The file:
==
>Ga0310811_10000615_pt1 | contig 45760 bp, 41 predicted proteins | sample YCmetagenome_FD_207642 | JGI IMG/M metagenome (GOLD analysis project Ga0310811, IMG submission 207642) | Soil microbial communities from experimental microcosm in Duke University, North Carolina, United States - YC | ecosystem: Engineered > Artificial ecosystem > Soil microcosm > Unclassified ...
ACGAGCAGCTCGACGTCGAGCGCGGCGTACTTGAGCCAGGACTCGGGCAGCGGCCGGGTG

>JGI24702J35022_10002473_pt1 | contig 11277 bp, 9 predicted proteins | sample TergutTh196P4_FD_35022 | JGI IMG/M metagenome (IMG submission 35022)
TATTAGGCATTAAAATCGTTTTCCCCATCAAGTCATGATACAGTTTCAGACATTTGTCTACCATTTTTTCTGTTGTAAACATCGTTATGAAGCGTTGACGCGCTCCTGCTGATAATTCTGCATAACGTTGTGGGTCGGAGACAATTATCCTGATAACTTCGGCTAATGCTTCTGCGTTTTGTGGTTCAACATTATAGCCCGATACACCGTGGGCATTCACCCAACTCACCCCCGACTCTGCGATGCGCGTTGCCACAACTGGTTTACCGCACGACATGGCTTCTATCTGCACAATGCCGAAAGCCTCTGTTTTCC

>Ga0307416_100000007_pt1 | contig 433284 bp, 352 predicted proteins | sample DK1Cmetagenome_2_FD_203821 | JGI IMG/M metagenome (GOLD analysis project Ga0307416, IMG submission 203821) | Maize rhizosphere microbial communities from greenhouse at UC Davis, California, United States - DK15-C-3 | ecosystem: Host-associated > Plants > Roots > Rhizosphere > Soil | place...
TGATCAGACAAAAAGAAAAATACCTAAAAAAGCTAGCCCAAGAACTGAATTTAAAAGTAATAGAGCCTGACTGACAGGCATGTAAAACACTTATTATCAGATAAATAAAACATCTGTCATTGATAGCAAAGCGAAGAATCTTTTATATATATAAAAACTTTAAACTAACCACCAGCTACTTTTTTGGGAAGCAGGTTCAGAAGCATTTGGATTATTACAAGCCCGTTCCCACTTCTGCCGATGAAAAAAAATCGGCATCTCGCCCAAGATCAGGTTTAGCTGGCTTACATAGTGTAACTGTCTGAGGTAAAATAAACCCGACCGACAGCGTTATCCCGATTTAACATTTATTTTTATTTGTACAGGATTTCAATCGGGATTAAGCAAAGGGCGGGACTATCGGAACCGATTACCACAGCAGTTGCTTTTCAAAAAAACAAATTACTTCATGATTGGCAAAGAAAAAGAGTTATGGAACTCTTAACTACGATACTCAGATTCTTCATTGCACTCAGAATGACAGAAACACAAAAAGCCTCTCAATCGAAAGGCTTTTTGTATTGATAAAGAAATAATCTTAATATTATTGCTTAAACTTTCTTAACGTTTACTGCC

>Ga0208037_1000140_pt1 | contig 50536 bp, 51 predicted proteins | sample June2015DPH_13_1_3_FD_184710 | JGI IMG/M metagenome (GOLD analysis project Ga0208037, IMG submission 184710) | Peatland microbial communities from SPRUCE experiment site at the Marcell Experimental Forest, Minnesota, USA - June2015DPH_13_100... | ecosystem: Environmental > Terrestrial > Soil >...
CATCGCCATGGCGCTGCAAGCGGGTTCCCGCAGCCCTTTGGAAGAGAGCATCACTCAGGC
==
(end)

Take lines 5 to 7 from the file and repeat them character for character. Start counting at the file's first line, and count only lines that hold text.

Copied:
>Ga0307416_100000007_pt1 | contig 433284 bp, 352 predicted proteins | sample DK1Cmetagenome_2_FD_203821 | JGI IMG/M metagenome (GOLD analysis project Ga0307416, IMG submission 203821) | Maize rhizosphere microbial communities from greenhouse at UC Davis, California, United States - DK15-C-3 | ecosystem: Host-associated > Plants > Roots > Rhizosphere > Soil | place...
TGATCAGACAAAAAGAAAAATACCTAAAAAAGCTAGCCCAAGAACTGAATTTAAAAGTAATAGAGCCTGACTGACAGGCATGTAAAACACTTATTATCAGATAAATAAAACATCTGTCATTGATAGCAAAGCGAAGAATCTTTTATATATATAAAAACTTTAAACTAACCACCAGCTACTTTTTTGGGAAGCAGGTTCAGAAGCATTTGGATTATTACAAGCCCGTTCCCACTTCTGCCGATGAAAAAAAATCGGCATCTCGCCCAAGATCAGGTTTAGCTGGCTTACATAGTGTAACTGTCTGAGGTAAAATAAACCCGACCGACAGCGTTATCCCGATTTAACATTTATTTTTATTTGTACAGGATTTCAATCGGGATTAAGCAAAGGGCGGGACTATCGGAACCGATTACCACAGCAGTTGCTTTTCAAAAAAACAAATTACTTCATGATTGGCAAAGAAAAAGAGTTATGGAACTCTTAACTACGATACTCAGATTCTTCATTGCACTCAGAATGACAGAAACACAAAAAGCCTCTCAATCGAAAGGCTTTTTGTATTGATAAAGAAATAATCTTAATATTATTGCTTAAACTTTCTTAACGTTTACTGCC

>Ga0208037_1000140_pt1 | contig 50536 bp, 51 predicted proteins | sample June2015DPH_13_1_3_FD_184710 | JGI IMG/M metagenome (GOLD analysis project Ga0208037, IMG submission 184710) | Peatland microbial communities from SPRUCE experiment site at the Marcell Experimental Forest, Minnesota, USA - June2015DPH_13_100... | ecosystem: Environmental > Terrestrial > Soil >...